PURE ABSTRACTION Henry Wolyniec’s work suggests nothing but itself.
Abstraction is the process of moving from the particular to the general, from the thing itself to an idea about the thing that can thus be considered or communicated. All art is, in this sense, an abstraction. The soup-can painting requires no spoon.
We use the word "abstraction" in art as a catchall term for artwork that has no overt subject, no soup can. Yet it means more than that because even if an artwork engenders no narrative it still has latent meaning. There's a reason any particular work got made.
These reflections come to mind at "Intimate Abstraction" at Rose Contemporary in Portland. The gallery has brought together 33 small works by nine artists: Judy Allen-Efstathiou, James Chute, Clint Fulkerson, Jessica Gandolf, Penelope Jones, Tanja Kunz, Bridget Spaeth, Ling-wen Tsai, and Henry Wolyniec.
"Intimate," in this context, means small — the largest is a couple of feet square but most are much smaller. "Intimate" also suggests personal and private, and given the small size of these works the viewer is required to get close to each of them — creating, for just a moment, contact with the artists and their ideas. Success can be measured by the degree that each interaction produces a level of engagement between visitor and artwork — an event that requires effort from both artist and viewer, but when it happens, it's worth it.
The artists are quite different from one another. James Chute, for instance, shows very spare drawings that have a Zen-like simplicity of action between pen and paper: a moment come and gone, leaving a record. Bridget Spaeth presents a highly formal exercise in the distinctions between real space, shadow and apparent depth using vertical lines of color.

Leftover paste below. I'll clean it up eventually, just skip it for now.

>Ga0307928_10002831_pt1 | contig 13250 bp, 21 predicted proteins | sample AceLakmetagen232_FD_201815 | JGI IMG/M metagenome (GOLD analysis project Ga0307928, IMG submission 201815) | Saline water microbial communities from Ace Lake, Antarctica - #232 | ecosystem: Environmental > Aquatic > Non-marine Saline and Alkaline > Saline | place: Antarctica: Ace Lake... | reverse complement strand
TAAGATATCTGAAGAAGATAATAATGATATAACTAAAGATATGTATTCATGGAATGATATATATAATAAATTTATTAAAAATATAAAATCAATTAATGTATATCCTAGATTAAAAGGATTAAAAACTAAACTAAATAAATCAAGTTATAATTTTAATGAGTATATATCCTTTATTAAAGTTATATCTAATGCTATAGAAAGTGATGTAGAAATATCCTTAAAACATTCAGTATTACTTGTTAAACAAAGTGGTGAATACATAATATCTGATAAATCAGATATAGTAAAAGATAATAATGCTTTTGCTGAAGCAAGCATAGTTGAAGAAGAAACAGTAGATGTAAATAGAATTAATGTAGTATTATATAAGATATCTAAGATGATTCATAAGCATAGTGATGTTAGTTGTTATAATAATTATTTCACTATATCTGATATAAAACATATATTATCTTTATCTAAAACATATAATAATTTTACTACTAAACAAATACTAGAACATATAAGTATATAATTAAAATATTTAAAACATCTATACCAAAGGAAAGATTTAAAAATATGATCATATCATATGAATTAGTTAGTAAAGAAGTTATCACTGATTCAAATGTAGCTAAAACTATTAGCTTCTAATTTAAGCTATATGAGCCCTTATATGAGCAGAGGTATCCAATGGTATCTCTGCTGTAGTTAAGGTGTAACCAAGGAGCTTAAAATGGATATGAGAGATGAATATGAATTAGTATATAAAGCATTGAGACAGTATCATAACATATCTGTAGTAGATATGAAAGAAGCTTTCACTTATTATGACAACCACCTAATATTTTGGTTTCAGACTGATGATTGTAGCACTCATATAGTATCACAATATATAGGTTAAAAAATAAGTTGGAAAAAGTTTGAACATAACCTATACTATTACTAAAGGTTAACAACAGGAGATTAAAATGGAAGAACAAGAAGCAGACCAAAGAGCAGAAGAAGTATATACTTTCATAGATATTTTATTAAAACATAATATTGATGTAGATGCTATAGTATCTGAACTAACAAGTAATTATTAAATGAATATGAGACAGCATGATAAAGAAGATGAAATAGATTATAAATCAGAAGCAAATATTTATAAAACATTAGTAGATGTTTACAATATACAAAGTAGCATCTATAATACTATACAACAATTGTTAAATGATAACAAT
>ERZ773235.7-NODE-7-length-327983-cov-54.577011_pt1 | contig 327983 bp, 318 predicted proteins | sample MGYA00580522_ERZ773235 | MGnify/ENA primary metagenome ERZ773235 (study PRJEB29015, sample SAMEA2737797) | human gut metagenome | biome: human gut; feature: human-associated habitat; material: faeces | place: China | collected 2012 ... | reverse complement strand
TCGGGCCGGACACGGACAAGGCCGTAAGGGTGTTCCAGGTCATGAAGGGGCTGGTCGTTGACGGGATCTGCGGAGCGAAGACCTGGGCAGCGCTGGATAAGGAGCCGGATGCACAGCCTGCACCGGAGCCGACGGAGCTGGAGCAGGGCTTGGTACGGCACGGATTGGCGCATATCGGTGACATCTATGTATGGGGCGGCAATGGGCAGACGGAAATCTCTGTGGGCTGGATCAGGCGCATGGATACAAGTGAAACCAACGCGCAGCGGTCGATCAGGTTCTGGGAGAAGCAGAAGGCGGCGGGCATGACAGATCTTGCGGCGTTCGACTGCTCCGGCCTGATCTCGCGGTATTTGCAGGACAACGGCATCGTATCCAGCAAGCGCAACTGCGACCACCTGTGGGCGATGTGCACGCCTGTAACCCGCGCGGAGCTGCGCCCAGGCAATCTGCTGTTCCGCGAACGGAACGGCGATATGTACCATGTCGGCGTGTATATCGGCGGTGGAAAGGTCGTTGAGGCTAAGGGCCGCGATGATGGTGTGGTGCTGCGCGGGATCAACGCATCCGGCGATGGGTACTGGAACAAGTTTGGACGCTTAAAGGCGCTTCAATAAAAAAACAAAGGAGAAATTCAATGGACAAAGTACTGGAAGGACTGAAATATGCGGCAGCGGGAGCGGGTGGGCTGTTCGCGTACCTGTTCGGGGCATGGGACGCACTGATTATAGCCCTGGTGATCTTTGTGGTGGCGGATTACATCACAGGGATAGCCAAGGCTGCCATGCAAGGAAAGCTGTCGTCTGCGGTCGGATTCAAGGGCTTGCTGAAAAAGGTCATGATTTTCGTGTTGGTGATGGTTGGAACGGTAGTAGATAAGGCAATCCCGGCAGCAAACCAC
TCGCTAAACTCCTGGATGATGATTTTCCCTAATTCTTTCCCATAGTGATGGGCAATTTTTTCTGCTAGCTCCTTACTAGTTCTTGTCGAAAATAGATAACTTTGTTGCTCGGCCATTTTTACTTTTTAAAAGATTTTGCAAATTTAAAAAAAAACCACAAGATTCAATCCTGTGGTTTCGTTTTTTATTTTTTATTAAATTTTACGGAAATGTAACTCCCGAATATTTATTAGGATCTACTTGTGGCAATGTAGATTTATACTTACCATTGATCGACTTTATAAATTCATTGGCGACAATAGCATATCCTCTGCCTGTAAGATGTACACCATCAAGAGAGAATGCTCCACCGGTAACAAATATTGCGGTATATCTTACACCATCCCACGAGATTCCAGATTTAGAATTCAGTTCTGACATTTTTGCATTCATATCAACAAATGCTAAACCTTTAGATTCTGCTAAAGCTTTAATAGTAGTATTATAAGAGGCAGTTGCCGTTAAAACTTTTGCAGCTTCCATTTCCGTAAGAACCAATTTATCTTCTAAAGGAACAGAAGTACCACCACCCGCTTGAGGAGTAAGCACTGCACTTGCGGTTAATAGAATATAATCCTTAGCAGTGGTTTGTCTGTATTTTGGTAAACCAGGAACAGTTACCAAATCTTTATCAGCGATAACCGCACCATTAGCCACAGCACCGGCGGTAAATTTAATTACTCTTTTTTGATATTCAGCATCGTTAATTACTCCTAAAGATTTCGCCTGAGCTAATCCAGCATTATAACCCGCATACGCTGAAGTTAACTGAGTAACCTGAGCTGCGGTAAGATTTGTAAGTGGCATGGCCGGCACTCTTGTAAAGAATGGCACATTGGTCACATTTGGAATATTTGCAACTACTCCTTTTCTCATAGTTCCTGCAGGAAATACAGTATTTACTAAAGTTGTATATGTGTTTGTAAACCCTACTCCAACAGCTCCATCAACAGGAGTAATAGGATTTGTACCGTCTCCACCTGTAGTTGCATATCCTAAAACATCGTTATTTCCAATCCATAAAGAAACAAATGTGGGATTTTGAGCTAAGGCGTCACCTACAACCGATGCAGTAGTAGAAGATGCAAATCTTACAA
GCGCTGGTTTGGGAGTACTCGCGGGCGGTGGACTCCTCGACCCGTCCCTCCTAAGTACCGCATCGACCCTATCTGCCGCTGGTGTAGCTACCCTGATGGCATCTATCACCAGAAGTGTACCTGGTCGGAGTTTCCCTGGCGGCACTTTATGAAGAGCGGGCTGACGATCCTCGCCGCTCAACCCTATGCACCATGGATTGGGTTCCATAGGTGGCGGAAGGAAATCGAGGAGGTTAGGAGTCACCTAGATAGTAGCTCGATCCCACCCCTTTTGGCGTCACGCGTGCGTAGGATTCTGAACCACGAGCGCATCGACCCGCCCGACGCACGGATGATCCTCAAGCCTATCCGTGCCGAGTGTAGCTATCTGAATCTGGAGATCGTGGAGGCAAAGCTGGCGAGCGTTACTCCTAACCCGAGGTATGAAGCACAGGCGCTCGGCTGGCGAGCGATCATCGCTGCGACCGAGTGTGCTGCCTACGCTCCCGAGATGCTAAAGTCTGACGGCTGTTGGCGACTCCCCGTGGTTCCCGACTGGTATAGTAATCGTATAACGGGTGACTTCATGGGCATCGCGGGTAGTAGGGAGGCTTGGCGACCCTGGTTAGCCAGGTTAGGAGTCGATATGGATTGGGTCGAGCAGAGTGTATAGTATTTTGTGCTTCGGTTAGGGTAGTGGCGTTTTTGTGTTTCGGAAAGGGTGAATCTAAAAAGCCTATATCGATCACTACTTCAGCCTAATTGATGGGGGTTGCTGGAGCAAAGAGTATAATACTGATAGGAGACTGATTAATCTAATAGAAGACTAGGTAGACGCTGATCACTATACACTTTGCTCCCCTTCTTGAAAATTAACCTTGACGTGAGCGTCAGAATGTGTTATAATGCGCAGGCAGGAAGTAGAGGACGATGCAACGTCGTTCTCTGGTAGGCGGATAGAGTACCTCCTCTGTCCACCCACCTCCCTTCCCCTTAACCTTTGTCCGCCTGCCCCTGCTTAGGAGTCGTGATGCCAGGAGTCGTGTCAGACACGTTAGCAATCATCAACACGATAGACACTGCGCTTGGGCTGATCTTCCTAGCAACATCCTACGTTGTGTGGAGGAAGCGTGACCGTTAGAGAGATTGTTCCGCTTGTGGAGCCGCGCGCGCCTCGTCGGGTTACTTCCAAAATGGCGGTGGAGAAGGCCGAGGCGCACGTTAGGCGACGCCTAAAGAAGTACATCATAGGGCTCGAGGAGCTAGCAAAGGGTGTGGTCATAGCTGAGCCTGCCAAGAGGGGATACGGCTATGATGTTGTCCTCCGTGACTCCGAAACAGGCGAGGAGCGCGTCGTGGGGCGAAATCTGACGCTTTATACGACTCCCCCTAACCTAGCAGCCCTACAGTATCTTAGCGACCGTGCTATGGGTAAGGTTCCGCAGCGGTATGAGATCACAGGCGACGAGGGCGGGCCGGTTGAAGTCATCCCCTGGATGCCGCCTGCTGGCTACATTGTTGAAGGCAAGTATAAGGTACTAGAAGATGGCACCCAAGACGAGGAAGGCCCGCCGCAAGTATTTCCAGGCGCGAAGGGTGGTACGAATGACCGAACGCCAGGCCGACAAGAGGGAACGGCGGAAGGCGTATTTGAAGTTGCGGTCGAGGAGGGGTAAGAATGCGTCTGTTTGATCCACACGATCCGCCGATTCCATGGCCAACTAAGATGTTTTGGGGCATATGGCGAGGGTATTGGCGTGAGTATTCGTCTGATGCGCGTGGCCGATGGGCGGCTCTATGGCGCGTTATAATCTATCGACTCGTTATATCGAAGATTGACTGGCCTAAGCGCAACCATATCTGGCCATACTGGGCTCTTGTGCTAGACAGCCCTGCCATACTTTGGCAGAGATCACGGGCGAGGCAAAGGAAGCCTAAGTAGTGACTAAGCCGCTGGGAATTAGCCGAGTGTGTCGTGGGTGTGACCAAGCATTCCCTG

Judy Allen-Efstathiou's work presents a set of apparent histories, some real, others created. Two of them are monotype, etching and collage on cloth, a series of actions that result a fragment of something that might, if it weren't in this context, be puzzled out by an archaeological process. Tanja Kunz's paintings have a hint of biology to them, as if we were looking at simple creatures functioning in a simple but real environment.
Clint Fulkerson's works also have a cellular sort of pattern, but rather more mathematical than Kunz's. They have the feel of a programmatic process that has rise to an overall look that is both disorderly and regulated. The older, "Topkapi" casein paintings by Penelope Jones also have a tiling pattern driving their structure, but in her case they seem built in space. There may not be real systems underlying the work of both, but the imagery induces that atmosphere.
Fulkerson's and Jones's work, especially her newest one, don't seem to need to be this small. One can't imagine Ling-wen Tsai's work, especially the sumi ink "Residual" pieces, as any size except what they are. They are immediate, even ephemeral, but fully present. Her "Little Squares #9" on aluminum has more physical presence than the others, but shares their sense of imminent change.
Jessica Gandolf's work has usually been small but with an overt narrative; these are nearly wholly abstract, but one senses an underlying symbolism, as if she were creating a private set of spiritual references.